Helmer risks much for his craft

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BEIJING -- Lou Ye was a student in love 17 years ago, when China's army gunned down an untold number of his peers.

Now a director, Lou has shot his fifth feature, the love story "Summer Palace," which borrows documentary footage captured around the 1989 massacre of democracy activists in Tiananmen Square.

"By the winter of 2004, I couldn't wait any longer," Lou says, sitting in his bare-bones office a stone's throw from some of the universities whose students were lost.

"My head was full of all the images and the lines from the script. It was like a traffic jam. I knew I had to shoot this film or I would never be able to shoot another," he says.

No stranger to trouble, the wiry chain-smoker with close-cropped hair, smiles wide. He ponders aloud his chances of escaping hot water for making -- and selling to Japan, South Korea and France -- a film that touches on events still officially deemed "a counterrevolutionary riot" by China's one-party Communist government.

The only Asian film in competition, "Summer Palace" went to Cannes this year without approval from censors in Beijing. Lou drew lots of attention (if only middling praise for his work) when he told reporters he was willing to cut the film for exhibition back home if the Film Bureau in Beijing only asked.

Before Cannes, censors told Lou they would not review "Summer Palace" because he gave them a bad print. An excuse, Lou says, given to avoid addressing the film's taboo content.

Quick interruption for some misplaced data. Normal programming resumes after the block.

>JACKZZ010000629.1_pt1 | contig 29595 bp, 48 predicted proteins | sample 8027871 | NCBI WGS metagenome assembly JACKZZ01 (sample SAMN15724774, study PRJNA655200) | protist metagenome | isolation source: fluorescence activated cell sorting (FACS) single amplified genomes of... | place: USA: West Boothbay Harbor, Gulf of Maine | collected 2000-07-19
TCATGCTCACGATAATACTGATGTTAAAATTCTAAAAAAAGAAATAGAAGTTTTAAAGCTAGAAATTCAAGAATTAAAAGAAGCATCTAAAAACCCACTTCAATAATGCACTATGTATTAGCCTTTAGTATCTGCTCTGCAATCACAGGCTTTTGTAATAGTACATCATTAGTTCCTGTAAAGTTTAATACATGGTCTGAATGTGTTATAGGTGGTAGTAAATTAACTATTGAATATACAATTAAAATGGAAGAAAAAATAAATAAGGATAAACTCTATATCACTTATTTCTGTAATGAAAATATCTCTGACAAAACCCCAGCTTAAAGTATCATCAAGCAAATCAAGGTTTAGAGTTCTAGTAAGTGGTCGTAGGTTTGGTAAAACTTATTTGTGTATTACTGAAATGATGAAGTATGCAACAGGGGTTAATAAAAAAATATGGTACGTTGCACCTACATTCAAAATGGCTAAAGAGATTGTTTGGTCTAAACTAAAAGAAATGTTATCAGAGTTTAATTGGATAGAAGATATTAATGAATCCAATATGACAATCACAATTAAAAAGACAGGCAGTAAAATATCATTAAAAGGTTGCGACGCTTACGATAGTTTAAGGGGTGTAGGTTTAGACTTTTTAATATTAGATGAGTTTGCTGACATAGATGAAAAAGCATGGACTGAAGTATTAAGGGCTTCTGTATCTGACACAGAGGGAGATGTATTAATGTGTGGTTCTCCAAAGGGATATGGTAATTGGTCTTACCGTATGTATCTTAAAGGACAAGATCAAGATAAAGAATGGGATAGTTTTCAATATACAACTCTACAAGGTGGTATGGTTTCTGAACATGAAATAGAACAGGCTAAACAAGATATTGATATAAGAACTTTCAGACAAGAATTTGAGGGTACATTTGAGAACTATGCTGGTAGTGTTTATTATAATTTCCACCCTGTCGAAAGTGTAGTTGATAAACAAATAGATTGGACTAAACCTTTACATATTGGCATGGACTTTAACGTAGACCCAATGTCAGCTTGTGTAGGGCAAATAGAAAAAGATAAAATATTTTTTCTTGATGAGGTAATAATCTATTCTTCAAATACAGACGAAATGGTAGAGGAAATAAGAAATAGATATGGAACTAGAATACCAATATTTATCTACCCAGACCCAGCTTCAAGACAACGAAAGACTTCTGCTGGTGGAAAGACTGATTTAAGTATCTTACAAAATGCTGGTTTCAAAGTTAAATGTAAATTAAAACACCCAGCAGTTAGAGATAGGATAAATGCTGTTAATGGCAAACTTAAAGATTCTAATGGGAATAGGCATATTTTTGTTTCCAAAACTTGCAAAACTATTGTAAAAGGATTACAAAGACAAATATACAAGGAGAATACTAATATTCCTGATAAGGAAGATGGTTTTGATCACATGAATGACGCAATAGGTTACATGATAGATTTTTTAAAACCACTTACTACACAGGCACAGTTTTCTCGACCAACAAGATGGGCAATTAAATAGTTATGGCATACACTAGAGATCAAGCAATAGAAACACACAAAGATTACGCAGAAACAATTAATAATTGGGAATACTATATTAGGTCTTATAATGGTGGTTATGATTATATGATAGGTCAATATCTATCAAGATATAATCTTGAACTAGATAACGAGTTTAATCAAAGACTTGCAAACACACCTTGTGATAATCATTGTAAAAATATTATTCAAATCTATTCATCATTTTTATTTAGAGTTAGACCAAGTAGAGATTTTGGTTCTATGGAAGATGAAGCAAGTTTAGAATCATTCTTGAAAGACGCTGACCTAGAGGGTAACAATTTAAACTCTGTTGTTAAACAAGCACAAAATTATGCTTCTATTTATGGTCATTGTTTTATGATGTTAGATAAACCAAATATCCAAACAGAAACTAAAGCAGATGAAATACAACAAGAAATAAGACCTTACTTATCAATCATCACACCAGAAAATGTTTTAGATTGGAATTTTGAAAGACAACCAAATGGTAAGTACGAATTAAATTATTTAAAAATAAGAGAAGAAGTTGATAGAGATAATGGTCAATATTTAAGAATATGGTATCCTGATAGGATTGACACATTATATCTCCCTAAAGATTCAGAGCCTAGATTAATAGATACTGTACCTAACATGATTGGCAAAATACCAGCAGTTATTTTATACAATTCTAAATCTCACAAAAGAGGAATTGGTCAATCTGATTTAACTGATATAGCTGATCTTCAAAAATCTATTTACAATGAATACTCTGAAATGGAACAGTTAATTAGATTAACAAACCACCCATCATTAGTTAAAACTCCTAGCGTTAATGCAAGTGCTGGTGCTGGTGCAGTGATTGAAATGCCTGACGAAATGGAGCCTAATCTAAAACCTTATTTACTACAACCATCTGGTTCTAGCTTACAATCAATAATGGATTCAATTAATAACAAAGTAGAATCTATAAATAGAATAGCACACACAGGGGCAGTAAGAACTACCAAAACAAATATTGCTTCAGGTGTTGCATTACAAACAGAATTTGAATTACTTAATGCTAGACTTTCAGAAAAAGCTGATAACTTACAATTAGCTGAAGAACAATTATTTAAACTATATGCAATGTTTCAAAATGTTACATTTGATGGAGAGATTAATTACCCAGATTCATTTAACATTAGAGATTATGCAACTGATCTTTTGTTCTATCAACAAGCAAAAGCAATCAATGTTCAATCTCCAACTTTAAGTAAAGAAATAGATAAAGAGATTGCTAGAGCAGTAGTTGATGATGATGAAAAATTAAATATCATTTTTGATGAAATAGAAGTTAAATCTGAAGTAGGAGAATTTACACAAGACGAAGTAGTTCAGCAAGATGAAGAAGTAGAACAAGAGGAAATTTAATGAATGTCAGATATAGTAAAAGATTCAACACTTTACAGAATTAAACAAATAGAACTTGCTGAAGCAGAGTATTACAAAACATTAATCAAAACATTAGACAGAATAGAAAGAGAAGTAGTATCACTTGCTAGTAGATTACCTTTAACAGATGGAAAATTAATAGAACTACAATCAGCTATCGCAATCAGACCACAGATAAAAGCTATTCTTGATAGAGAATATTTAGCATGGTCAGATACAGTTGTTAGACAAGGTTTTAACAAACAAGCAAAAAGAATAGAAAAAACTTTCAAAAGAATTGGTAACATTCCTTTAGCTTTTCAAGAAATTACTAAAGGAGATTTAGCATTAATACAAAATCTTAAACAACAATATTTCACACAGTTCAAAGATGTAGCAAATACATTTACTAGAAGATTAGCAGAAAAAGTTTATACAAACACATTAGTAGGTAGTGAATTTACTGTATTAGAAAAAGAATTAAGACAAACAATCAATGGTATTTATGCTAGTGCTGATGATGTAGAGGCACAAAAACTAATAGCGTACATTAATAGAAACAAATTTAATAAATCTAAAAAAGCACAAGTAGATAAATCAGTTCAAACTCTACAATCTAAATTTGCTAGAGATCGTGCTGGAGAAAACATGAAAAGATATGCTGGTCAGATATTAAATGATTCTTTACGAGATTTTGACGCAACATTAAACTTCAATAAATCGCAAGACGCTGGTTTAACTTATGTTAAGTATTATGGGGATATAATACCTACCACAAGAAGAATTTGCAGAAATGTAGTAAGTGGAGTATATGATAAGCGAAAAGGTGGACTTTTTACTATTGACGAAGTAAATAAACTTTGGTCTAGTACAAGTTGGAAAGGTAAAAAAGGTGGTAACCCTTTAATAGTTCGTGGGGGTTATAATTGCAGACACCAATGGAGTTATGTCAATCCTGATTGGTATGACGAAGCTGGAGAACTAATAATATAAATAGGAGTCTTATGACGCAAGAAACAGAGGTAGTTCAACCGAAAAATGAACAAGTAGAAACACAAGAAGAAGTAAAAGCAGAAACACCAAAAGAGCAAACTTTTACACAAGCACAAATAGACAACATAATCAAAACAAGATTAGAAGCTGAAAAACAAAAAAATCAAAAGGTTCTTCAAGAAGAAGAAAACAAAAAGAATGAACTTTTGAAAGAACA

"They have to accept the rules they made. If we go to them to be judged, then they have to give a clear answer, yes or no," he says.

Willing to play by the rules at home, Lou will not abide Beijing blocking his work abroad.

"If 'Summer Palace' had a chance to be shown in Iran, then I would listen to censors in Iran. I believe that each territory has its own power but that each territory cannot influence the international market," he argues.

Beijing has created obstacles for the filmmaker before, such as in 2000, when Lou finished "Suzhou River." A letter from the government went out barring studios, labs -- anybody in the industry -- from working with Lou. Undaunted, he began preparing his next movie. A year and a half passed. Just when he was ready to begin shooting "Purple Butterfly," Lou was told to pay the Film Bureau $2,500 and a second letter went out, lifting the ban.

"Purple Butterfly" complete, Lou's troubles continued and spilled over into Japan. A distributor there pressured Lou to cut a depiction of the Japanese army's massacre of tens of thousands of Chinese at Nanjing and tack an apologetic proclamation onto the end of the film.

"I told them very politely that this was not asked for by any other country and I didn't want to do it for Japan," he says.

"Purple Butterfly" showed in Japan unaltered, which made Lou happy. "I completely understood why they wanted it cut though," he says.

Back from Cannes, Lou tried to resubmit "Summer Palace" but again was rebuffed by the Film Bureau. They were busy, he was told, with the Shanghai Film festival, which ended late last month.

"Things cannot go on like this for much longer," he says. "It's not only a problem for the system, but for the business and the market. For these reasons, it has to change."

Lou is busy preparing two new projects: one contemporary, one a science-fiction movie set in China 30 years from now.

"Being a Chinese director working in China I have to be optimistic. I have no choice," he says.
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